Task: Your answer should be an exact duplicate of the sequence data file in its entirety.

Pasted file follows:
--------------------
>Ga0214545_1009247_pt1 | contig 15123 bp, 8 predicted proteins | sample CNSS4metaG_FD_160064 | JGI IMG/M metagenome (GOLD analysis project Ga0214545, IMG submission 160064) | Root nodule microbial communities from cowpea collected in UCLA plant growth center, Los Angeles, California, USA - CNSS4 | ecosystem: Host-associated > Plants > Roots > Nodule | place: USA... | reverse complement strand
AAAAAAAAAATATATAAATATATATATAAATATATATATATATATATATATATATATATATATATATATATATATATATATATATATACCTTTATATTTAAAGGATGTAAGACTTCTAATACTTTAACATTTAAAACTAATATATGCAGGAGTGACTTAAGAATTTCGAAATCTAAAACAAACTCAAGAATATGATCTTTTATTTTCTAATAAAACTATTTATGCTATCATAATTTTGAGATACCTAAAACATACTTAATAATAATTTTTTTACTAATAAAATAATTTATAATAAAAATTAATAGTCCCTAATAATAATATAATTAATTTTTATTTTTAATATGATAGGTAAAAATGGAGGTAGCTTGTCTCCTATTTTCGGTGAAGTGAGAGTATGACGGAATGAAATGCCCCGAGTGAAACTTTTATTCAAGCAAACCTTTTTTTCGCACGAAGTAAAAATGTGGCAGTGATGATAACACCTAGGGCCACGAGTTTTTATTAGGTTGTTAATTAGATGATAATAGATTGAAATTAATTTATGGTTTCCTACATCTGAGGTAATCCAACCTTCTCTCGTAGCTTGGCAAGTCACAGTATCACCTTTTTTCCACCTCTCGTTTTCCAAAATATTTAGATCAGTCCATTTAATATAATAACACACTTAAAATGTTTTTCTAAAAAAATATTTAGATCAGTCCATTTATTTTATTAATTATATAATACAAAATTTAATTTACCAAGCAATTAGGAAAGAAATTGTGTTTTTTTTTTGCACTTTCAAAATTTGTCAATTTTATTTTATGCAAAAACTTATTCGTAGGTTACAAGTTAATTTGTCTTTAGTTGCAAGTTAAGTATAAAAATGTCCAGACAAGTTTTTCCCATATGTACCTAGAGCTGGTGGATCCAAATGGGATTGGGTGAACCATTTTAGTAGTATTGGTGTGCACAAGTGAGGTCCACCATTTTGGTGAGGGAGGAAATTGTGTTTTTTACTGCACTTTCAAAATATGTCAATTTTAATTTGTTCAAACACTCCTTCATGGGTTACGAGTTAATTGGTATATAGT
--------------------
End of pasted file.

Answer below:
>Ga0214545_1009247_pt1 | contig 15123 bp, 8 predicted proteins | sample CNSS4metaG_FD_160064 | JGI IMG/M metagenome (GOLD analysis project Ga0214545, IMG submission 160064) | Root nodule microbial communities from cowpea collected in UCLA plant growth center, Los Angeles, California, USA - CNSS4 | ecosystem: Host-associated > Plants > Roots > Nodule | place: USA... | reverse complement strand
AAAAAAAAAATATATAAATATATATATAAATATATATATATATATATATATATATATATATATATATATATATATATATATATATATACCTTTATATTTAAAGGATGTAAGACTTCTAATACTTTAACATTTAAAACTAATATATGCAGGAGTGACTTAAGAATTTCGAAATCTAAAACAAACTCAAGAATATGATCTTTTATTTTCTAATAAAACTATTTATGCTATCATAATTTTGAGATACCTAAAACATACTTAATAATAATTTTTTTACTAATAAAATAATTTATAATAAAAATTAATAGTCCCTAATAATAATATAATTAATTTTTATTTTTAATATGATAGGTAAAAATGGAGGTAGCTTGTCTCCTATTTTCGGTGAAGTGAGAGTATGACGGAATGAAATGCCCCGAGTGAAACTTTTATTCAAGCAAACCTTTTTTTCGCACGAAGTAAAAATGTGGCAGTGATGATAACACCTAGGGCCACGAGTTTTTATTAGGTTGTTAATTAGATGATAATAGATTGAAATTAATTTATGGTTTCCTACATCTGAGGTAATCCAACCTTCTCTCGTAGCTTGGCAAGTCACAGTATCACCTTTTTTCCACCTCTCGTTTTCCAAAATATTTAGATCAGTCCATTTAATATAATAACACACTTAAAATGTTTTTCTAAAAAAATATTTAGATCAGTCCATTTATTTTATTAATTATATAATACAAAATTTAATTTACCAAGCAATTAGGAAAGAAATTGTGTTTTTTTTTTGCACTTTCAAAATTTGTCAATTTTATTTTATGCAAAAACTTATTCGTAGGTTACAAGTTAATTTGTCTTTAGTTGCAAGTTAAGTATAAAAATGTCCAGACAAGTTTTTCCCATATGTACCTAGAGCTGGTGGATCCAAATGGGATTGGGTGAACCATTTTAGTAGTATTGGTGTGCACAAGTGAGGTCCACCATTTTGGTGAGGGAGGAAATTGTGTTTTTTACTGCACTTTCAAAATATGTCAATTTTAATTTGTTCAAACACTCCTTCATGGGTTACGAGTTAATTGGTATATAGT